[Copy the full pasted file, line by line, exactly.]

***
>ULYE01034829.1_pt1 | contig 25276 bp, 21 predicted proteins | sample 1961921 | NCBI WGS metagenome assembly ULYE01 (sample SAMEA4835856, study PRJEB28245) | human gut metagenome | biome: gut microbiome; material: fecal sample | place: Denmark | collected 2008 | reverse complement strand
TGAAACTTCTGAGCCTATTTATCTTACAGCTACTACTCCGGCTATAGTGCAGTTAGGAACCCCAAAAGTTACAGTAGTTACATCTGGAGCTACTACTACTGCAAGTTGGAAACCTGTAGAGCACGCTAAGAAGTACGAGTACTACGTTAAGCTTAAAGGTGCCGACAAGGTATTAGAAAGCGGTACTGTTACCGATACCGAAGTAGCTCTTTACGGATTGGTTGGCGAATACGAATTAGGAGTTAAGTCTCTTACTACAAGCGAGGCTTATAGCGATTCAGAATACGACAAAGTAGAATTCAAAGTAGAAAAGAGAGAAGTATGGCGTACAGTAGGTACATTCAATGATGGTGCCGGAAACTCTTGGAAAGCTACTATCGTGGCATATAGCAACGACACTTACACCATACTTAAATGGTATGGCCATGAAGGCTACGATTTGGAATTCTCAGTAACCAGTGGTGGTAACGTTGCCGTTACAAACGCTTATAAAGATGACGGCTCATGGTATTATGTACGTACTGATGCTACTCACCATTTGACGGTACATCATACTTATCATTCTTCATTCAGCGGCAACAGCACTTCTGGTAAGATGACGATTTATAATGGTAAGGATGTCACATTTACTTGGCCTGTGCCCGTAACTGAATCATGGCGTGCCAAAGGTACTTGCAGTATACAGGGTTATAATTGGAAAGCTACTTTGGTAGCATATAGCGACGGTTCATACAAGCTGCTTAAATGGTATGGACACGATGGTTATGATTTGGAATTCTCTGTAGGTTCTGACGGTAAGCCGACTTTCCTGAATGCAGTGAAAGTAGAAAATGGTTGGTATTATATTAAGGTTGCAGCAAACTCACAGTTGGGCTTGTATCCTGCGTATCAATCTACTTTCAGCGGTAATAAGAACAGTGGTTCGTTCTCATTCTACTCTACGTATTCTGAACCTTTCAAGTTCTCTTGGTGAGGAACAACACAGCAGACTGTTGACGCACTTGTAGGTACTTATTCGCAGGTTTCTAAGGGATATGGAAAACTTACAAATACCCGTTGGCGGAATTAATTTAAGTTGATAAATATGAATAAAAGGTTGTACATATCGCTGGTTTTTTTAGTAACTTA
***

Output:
>ULYE01034829.1_pt1 | contig 25276 bp, 21 predicted proteins | sample 1961921 | NCBI WGS metagenome assembly ULYE01 (sample SAMEA4835856, study PRJEB28245) | human gut metagenome | biome: gut microbiome; material: fecal sample | place: Denmark | collected 2008 | reverse complement strand
TGAAACTTCTGAGCCTATTTATCTTACAGCTACTACTCCGGCTATAGTGCAGTTAGGAACCCCAAAAGTTACAGTAGTTACATCTGGAGCTACTACTACTGCAAGTTGGAAACCTGTAGAGCACGCTAAGAAGTACGAGTACTACGTTAAGCTTAAAGGTGCCGACAAGGTATTAGAAAGCGGTACTGTTACCGATACCGAAGTAGCTCTTTACGGATTGGTTGGCGAATACGAATTAGGAGTTAAGTCTCTTACTACAAGCGAGGCTTATAGCGATTCAGAATACGACAAAGTAGAATTCAAAGTAGAAAAGAGAGAAGTATGGCGTACAGTAGGTACATTCAATGATGGTGCCGGAAACTCTTGGAAAGCTACTATCGTGGCATATAGCAACGACACTTACACCATACTTAAATGGTATGGCCATGAAGGCTACGATTTGGAATTCTCAGTAACCAGTGGTGGTAACGTTGCCGTTACAAACGCTTATAAAGATGACGGCTCATGGTATTATGTACGTACTGATGCTACTCACCATTTGACGGTACATCATACTTATCATTCTTCATTCAGCGGCAACAGCACTTCTGGTAAGATGACGATTTATAATGGTAAGGATGTCACATTTACTTGGCCTGTGCCCGTAACTGAATCATGGCGTGCCAAAGGTACTTGCAGTATACAGGGTTATAATTGGAAAGCTACTTTGGTAGCATATAGCGACGGTTCATACAAGCTGCTTAAATGGTATGGACACGATGGTTATGATTTGGAATTCTCTGTAGGTTCTGACGGTAAGCCGACTTTCCTGAATGCAGTGAAAGTAGAAAATGGTTGGTATTATATTAAGGTTGCAGCAAACTCACAGTTGGGCTTGTATCCTGCGTATCAATCTACTTTCAGCGGTAATAAGAACAGTGGTTCGTTCTCATTCTACTCTACGTATTCTGAACCTTTCAAGTTCTCTTGGTGAGGAACAACACAGCAGACTGTTGACGCACTTGTAGGTACTTATTCGCAGGTTTCTAAGGGATATGGAAAACTTACAAATACCCGTTGGCGGAATTAATTTAAGTTGATAAATATGAATAAAAGGTTGTACATATCGCTGGTTTTTTTAGTAACTTA